In this story, a brave fourth grader takes on her school and some overreaching parents to preserve the books that she loves so dearly. In Ban This Book, Alan Gratz helps young people understand both the reasons and the dangers behind what is, frankly, happening in schools today.
I have a confession to make. I have fallen in love with cats. Well, my cat, in particular. Well, my daughter’s cat, actually. So, when I started reading McGovern’s middle grade novel written from a cat’s perspective, I loved the way she captured the characteristics of a feline.
I first heard chatter about this MG novel on Twitter, and the comments from the readers were so positive and forceful (YOU MUST READ THIS) that I decided, okay. This is such a great story on so many levels. First of all, I think most children face a moment when they want to tell their parents, “This isn’t me.”
In this middle grade novel, Indian No More, we learn just how devastating a situation could be when the American government suddenly decides to no longer recognize a tribe. This tale of both heartbreak and resilience will educate a whole new generation of young people, even as Regina captivates the audience with her story, which is inspired by the author’s own experience.
I highly recommend this story as something that will encourage you to think about what the American dream means, and how we can all take tough moments in our lives to overcome the biggest hurdles.
Both creepy and heartwarming, Night of the Amber Moon tells the story of 11-year-old Izzy, a girl with a hard problem. A story of dealing with guilt, the story leads readers on a journey to forgiveness, with just the right amount of suspense.
I have been remiss in not giving this book a posting earlier. A Monster Calls paints a dark and beautiful narrative of what it feels like for a child to watch a parent struggle with terminal illness.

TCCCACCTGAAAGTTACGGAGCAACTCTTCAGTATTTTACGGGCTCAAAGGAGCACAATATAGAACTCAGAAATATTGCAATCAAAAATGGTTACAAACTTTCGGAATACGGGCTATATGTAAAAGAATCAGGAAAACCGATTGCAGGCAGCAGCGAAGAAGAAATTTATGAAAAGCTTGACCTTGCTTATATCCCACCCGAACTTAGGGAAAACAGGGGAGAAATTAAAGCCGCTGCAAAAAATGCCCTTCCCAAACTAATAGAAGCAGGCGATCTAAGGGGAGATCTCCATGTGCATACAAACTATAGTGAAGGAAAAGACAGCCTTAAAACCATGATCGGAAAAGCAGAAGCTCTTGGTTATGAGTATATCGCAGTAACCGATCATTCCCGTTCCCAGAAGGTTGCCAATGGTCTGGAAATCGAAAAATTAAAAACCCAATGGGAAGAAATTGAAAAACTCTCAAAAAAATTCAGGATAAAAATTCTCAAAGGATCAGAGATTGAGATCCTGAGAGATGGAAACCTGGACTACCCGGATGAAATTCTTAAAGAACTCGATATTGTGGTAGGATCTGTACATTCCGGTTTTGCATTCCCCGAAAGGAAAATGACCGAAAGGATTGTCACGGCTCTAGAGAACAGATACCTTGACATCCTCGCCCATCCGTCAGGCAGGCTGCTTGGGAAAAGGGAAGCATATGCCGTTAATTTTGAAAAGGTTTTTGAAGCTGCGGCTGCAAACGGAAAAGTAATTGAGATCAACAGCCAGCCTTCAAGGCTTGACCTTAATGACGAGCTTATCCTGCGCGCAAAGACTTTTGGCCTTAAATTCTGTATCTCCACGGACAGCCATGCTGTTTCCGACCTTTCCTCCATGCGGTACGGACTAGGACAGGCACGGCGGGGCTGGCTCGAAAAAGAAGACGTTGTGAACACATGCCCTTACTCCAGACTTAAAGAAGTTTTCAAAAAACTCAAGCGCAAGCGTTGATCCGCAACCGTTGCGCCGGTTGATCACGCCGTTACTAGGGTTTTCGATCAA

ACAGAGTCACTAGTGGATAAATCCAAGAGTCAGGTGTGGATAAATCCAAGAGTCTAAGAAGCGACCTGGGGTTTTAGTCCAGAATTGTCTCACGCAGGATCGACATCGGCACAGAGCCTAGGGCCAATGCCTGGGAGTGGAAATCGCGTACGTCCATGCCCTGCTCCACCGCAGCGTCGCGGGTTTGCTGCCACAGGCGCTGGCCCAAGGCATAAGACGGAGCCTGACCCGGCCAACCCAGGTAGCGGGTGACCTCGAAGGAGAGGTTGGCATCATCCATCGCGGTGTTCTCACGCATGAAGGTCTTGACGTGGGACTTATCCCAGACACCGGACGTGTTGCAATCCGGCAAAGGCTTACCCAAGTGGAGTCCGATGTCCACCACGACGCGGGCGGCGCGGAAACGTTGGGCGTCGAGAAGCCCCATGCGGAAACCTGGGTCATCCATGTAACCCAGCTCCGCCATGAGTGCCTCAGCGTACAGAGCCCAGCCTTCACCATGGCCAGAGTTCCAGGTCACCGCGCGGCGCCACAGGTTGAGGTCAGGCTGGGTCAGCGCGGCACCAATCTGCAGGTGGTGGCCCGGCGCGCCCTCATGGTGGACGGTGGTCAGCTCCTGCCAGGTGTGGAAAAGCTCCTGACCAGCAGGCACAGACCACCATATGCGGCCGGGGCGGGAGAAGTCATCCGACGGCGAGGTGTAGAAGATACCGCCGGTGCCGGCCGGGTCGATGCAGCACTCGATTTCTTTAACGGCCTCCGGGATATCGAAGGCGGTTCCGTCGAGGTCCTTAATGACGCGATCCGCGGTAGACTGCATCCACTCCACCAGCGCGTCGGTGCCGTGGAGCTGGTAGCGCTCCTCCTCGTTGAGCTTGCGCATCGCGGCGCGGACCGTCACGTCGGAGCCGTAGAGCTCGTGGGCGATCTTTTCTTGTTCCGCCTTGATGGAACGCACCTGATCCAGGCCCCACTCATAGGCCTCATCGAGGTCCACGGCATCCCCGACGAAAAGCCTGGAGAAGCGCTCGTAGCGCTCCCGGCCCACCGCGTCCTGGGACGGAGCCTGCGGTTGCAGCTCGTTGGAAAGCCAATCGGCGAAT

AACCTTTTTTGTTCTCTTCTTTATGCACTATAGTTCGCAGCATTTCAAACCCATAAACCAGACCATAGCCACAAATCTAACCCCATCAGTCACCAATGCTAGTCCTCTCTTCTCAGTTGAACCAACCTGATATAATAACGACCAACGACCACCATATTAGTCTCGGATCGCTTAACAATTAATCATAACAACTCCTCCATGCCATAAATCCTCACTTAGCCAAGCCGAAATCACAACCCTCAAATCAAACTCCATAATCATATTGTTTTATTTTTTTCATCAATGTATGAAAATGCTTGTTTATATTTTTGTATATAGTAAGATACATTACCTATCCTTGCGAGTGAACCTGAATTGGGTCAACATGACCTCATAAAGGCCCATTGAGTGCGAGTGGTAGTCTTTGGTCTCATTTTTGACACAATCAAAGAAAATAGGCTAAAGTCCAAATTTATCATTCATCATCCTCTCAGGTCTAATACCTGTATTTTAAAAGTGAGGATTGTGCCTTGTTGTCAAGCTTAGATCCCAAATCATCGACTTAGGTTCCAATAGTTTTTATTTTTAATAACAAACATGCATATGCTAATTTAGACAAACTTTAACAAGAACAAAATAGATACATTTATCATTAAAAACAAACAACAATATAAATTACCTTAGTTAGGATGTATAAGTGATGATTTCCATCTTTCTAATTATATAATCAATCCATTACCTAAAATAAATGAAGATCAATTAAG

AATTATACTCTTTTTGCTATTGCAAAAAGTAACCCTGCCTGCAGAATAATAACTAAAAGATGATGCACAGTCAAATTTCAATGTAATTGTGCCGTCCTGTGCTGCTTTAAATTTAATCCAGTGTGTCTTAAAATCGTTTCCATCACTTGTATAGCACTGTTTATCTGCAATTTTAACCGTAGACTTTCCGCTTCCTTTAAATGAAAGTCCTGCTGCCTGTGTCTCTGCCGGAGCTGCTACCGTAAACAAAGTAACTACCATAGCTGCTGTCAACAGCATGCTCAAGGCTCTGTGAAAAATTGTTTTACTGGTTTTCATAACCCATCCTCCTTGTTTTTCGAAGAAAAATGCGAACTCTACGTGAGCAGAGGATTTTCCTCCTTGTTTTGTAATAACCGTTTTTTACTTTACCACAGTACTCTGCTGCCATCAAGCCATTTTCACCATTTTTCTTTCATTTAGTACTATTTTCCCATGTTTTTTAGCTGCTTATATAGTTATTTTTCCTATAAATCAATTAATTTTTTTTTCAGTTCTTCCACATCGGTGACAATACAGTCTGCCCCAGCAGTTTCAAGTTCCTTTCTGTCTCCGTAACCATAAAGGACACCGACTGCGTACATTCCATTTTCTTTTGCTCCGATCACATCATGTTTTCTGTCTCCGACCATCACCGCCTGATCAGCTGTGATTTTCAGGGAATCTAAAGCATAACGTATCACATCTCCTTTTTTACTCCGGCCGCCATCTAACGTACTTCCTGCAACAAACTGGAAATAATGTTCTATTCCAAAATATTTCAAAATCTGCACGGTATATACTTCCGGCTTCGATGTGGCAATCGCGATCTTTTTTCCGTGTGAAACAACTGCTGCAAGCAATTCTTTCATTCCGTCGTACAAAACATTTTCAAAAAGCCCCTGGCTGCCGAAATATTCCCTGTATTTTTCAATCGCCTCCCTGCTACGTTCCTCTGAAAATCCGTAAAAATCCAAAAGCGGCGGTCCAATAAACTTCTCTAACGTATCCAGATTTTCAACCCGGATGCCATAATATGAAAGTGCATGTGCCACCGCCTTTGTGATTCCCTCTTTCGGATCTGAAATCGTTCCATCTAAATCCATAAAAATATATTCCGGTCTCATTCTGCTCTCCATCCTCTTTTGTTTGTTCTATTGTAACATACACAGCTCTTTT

When thinking about a good book to blog about for father’s day, this was the perfect candidate. No, the father in this story is far from perfect, but then, most father’s aren’t perfect. It’s the relationship between him and his daughter, Coyote (the main character), that makes this book a treasure.
If you’ve ever been a member of a complicated family, this book is for you (yeah, so that’s everybody). Ellen Hopkins, famous for books such as Crank, which deals with complex and mature topics for teens, gives us a middle grade book that’s not easy to forget.
I was excited to pick this book up because it is so pretty! Although, right away, I knew the main character was going to be, well, a character. The voice and humor is strong in this story that includes friendship, magic, and dealing with life when adults are making decisions you don’t like.
In We Dream of Space, the author takes us back to the Challenger disaster–but the book is not about that sad event, specifically. Instead, the book features a family in crisis. The three seventh graders (a set of twins and an older brother who was held back) come to terms with the hurdles in their own lives.